As we have mentioned previously, revivalism is a broad term referencing any style of architecture that utilizes building techniques from a previous period. To break it down, what’s old is new again…and again, and again. It’s similar to how the strappy, grungy, and glittery fashion trends of the '90s have been gaining popularity again – for better or for worse. Why fix what ain’t broke, right? More like, why change what hasn’t failed hundreds of previous generations? Basically, we are covering all our revivalism bases so that we can move on to new architectural styles!

meme of fashionable shoes and a revived style

Revivalism…or Replication?

Revivalism is not new; it’s been featured in most of our blogs int this series up until now. For the sake of time and not reiterating every idea we have already discussed, the focus will be on the late 19th and early 20th American revivalist styles, also known as the Eclectic Movement. Instead of using old techniques combined with the classical orders to create a new style as was done in certain European styles earlier on, this period of revival focused on using classical elements in the most precise way to replicate the style they were inspired by. Once again, elements such as arched openings, symmetrical facades, and pilasters were coming back into vogue.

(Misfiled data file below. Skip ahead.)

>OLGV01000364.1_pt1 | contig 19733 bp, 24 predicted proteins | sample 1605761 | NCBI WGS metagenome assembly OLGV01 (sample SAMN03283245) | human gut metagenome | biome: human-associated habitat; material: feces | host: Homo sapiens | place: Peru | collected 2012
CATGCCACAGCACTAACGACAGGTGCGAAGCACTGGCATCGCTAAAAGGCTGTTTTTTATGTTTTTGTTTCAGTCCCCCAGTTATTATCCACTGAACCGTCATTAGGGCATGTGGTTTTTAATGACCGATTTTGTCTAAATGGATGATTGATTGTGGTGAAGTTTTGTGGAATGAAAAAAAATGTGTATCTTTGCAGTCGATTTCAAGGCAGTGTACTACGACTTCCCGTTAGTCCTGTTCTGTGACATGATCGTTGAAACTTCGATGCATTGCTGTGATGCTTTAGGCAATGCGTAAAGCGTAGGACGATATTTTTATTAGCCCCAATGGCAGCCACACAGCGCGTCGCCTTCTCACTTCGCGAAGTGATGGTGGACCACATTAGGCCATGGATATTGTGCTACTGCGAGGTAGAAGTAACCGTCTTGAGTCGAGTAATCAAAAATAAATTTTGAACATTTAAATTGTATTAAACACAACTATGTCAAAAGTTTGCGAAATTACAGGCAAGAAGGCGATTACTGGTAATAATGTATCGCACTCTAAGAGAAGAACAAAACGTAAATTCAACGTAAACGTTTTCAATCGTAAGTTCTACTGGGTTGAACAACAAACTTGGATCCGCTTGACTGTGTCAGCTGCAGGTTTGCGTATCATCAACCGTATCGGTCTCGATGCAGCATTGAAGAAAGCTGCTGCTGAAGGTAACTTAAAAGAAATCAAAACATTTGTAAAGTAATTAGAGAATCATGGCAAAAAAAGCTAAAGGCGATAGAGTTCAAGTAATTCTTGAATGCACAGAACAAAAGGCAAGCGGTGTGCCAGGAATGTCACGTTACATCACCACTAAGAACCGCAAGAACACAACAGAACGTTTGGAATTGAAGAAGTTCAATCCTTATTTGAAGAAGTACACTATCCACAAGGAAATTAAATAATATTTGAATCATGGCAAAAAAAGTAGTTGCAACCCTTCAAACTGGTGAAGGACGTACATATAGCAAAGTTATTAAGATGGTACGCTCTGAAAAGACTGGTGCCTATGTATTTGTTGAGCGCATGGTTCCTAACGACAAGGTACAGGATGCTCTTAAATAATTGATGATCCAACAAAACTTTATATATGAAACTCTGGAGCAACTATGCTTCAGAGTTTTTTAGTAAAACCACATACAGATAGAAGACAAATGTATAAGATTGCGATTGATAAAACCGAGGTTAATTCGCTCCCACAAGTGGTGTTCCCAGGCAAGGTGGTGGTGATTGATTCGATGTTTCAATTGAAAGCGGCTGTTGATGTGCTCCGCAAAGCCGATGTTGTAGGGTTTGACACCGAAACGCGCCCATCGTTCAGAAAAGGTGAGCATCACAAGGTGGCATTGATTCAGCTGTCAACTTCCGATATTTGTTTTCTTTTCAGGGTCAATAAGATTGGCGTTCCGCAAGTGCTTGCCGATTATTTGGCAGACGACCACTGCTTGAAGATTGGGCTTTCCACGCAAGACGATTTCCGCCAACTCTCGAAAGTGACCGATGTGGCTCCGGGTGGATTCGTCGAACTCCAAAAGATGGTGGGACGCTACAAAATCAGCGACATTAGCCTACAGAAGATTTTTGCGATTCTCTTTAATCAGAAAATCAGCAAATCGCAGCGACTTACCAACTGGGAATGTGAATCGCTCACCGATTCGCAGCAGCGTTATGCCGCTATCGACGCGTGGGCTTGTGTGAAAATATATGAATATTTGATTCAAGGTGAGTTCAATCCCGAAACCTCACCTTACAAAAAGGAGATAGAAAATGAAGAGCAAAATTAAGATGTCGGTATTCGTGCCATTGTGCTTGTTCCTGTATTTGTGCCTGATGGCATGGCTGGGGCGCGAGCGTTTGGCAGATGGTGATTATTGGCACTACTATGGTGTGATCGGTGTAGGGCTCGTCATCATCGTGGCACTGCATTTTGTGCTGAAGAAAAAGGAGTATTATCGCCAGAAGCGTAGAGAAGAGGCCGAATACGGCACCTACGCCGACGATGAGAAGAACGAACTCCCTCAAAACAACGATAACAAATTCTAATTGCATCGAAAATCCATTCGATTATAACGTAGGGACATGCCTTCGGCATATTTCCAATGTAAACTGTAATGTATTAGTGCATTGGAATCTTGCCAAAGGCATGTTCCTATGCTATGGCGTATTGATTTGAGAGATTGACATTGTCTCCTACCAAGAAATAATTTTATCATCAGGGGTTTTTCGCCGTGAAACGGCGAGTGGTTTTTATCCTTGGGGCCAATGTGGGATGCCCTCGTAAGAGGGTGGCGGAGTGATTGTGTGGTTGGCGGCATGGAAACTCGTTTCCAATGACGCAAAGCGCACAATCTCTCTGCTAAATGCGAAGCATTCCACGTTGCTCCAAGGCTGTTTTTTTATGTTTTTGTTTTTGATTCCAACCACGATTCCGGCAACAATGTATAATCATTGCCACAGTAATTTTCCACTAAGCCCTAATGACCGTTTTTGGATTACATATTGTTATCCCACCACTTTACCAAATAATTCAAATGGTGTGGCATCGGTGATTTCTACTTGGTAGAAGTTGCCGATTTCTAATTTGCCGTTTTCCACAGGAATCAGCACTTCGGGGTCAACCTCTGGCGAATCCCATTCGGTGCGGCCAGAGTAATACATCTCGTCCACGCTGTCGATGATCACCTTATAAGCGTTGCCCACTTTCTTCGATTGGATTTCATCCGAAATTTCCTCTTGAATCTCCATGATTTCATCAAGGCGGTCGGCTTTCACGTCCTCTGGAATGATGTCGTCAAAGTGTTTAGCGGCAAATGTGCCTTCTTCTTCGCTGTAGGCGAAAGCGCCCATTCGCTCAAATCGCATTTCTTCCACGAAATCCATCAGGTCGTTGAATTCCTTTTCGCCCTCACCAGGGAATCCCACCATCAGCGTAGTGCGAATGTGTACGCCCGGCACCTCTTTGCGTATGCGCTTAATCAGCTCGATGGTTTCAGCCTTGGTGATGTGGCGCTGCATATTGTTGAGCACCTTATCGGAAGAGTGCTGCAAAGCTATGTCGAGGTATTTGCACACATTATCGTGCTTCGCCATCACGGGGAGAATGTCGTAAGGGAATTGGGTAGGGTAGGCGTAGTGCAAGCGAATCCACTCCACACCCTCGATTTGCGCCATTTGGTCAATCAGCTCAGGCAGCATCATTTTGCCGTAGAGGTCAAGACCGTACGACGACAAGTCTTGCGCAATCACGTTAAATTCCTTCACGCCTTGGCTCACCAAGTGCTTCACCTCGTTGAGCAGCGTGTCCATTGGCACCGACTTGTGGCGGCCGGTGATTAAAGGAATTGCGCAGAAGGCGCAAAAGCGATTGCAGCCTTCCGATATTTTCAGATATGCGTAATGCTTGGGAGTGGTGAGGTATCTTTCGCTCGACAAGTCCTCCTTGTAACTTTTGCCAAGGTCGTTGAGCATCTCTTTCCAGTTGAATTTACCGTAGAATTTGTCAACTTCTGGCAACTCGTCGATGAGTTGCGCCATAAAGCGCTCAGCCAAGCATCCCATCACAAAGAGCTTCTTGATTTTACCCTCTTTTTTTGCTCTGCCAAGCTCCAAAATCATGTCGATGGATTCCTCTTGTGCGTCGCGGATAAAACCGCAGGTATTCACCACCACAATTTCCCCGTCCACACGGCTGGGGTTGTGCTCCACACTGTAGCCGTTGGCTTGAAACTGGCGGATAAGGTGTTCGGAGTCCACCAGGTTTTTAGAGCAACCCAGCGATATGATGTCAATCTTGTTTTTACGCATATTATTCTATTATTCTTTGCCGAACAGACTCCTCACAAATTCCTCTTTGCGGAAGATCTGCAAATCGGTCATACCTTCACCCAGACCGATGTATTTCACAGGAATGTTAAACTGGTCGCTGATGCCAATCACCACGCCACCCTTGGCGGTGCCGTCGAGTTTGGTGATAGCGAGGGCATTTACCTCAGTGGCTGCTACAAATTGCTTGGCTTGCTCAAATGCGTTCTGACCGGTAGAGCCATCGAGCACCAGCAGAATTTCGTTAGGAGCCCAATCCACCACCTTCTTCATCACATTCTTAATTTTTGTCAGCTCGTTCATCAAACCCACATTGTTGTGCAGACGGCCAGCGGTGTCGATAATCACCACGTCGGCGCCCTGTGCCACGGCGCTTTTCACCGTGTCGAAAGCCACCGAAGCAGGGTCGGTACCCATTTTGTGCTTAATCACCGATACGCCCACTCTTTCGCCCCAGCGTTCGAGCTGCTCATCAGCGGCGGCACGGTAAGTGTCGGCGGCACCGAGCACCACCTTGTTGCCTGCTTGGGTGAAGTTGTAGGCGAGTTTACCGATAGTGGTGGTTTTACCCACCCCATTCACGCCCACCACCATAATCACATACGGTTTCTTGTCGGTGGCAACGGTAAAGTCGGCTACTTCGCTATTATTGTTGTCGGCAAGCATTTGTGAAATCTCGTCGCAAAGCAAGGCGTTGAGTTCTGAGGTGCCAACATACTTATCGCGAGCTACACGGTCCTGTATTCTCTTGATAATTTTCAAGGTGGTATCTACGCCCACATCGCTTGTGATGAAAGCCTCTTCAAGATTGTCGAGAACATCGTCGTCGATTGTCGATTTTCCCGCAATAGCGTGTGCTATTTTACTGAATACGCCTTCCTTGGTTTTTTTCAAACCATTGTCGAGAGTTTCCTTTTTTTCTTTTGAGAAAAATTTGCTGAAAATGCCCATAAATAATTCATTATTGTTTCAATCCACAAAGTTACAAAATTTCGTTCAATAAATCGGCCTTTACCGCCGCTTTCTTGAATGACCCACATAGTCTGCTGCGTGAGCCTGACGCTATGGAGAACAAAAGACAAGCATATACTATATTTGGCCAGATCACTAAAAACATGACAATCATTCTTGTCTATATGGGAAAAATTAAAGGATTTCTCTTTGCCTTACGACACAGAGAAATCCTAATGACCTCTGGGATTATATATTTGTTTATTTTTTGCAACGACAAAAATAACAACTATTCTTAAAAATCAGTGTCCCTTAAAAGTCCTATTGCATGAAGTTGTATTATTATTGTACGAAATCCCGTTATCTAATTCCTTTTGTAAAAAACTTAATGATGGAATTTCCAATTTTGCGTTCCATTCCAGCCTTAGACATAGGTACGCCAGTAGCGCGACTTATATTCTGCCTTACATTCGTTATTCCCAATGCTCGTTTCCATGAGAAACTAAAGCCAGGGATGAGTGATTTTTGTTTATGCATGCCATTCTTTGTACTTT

Whitehall in Annapolis, MD
Whitehall, 1915 Whitehall Road, Annapolis, Anne Arundel County, MD – An example of Classical Revival; Source: Library of Congress

Why Revive?

What was so intriguing about certain architectural styles that made us want to copy them exactly? One reason to revisit a previous time period’s architecture would be to recapture a more prosperous and favorable time. The earlier revival styles were reflecting upon a style that had already reused and rearranged classical building elements. For example, Roman Revival, Federal, and Georgian styles inspired Colonial and Classical Revival. In this video, Brent Hull goes a bit more in-depth on how Colonial Revival came about and the intricate details that are easy to miss. In the case of Classical Revival, the classical orders and large proportions were brought down to a smaller scale, giving the elements better proportions. Italian Renaissance Revival brings up yet another reason why we would want to welcome back the old – familiarity and ease of access. Pattern books played an important role in getting as close to the original style as a revival could get. The documentation and publication of historical styles made them that much easier to reproduce.

St. Elizabeth's Hospital's Hitchcock Hall
St. Elizabeths Hospital, Hitchcock Hall, Washington, District of Columbia, DC – An example of Italian Renaissance Revival; Source: Library of Congress

And now that we’ve covered all the Revivals, we can get on to some more fun and modern architectural styles!

by Mackenzie Kidwell

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